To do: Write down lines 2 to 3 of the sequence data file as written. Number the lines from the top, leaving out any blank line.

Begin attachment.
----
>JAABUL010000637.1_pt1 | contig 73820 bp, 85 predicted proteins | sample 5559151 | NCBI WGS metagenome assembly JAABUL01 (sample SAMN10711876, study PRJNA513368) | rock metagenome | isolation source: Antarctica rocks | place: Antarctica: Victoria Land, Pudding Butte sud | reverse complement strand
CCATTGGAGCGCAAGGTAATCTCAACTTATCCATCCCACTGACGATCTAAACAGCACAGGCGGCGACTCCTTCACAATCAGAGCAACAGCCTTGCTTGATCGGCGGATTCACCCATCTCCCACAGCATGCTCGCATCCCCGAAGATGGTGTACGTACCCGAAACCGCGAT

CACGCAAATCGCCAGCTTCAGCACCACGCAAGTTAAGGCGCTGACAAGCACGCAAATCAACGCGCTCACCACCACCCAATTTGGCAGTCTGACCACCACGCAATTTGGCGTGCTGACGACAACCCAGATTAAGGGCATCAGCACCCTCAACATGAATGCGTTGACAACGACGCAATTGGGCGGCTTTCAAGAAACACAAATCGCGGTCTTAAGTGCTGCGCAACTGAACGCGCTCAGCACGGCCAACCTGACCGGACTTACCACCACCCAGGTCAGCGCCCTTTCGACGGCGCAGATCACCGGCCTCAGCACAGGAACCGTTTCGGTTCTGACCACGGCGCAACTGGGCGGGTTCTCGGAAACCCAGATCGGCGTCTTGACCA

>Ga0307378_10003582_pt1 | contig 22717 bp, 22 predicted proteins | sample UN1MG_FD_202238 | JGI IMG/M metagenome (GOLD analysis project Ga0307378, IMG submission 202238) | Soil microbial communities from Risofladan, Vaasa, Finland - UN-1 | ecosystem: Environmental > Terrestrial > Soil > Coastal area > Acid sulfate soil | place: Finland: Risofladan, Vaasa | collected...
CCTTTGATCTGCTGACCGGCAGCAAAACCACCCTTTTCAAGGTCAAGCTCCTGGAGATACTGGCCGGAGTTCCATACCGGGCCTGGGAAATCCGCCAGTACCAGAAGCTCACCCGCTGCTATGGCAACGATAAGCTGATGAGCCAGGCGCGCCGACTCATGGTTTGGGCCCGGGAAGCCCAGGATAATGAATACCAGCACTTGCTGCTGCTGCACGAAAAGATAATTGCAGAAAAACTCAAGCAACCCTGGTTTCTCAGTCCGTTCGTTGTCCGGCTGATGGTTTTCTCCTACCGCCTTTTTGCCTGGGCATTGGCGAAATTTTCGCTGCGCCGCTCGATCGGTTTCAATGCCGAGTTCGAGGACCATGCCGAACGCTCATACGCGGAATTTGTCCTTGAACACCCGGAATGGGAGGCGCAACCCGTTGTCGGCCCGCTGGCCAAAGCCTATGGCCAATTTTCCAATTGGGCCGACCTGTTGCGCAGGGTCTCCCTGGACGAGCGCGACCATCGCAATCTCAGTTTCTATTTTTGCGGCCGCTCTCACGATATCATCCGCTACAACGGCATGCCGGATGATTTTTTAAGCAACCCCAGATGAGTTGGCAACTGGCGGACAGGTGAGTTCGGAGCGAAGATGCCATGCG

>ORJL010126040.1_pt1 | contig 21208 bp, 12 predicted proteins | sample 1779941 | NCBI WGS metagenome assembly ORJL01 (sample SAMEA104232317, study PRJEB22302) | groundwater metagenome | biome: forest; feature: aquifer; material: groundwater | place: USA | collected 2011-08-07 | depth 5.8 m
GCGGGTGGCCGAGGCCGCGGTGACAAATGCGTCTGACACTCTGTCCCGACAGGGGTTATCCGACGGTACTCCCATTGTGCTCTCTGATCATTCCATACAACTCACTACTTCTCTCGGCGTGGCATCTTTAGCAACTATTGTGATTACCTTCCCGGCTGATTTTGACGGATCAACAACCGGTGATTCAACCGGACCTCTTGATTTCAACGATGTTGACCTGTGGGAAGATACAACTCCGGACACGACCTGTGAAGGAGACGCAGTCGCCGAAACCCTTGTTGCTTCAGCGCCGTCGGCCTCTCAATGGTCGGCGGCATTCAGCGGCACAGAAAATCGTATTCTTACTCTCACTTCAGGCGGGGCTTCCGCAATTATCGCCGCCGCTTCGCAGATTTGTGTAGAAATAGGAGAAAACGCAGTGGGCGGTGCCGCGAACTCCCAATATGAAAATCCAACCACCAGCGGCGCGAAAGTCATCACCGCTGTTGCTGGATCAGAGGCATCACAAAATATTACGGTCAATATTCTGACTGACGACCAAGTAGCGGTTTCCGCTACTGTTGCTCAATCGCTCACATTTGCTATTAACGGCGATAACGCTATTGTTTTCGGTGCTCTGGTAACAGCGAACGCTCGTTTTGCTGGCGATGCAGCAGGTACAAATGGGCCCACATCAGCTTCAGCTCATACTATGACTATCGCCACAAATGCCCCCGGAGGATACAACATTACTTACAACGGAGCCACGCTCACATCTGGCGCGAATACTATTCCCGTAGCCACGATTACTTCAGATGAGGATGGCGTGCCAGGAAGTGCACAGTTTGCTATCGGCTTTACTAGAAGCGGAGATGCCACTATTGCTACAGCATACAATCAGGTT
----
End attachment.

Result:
CCATTGGAGCGCAAGGTAATCTCAACTTATCCATCCCACTGACGATCTAAACAGCACAGGCGGCGACTCCTTCACAATCAGAGCAACAGCCTTGCTTGATCGGCGGATTCACCCATCTCCCACAGCATGCTCGCATCCCCGAAGATGGTGTACGTACCCGAAACCGCGAT

CACGCAAATCGCCAGCTTCAGCACCACGCAAGTTAAGGCGCTGACAAGCACGCAAATCAACGCGCTCACCACCACCCAATTTGGCAGTCTGACCACCACGCAATTTGGCGTGCTGACGACAACCCAGATTAAGGGCATCAGCACCCTCAACATGAATGCGTTGACAACGACGCAATTGGGCGGCTTTCAAGAAACACAAATCGCGGTCTTAAGTGCTGCGCAACTGAACGCGCTCAGCACGGCCAACCTGACCGGACTTACCACCACCCAGGTCAGCGCCCTTTCGACGGCGCAGATCACCGGCCTCAGCACAGGAACCGTTTCGGTTCTGACCACGGCGCAACTGGGCGGGTTCTCGGAAACCCAGATCGGCGTCTTGACCA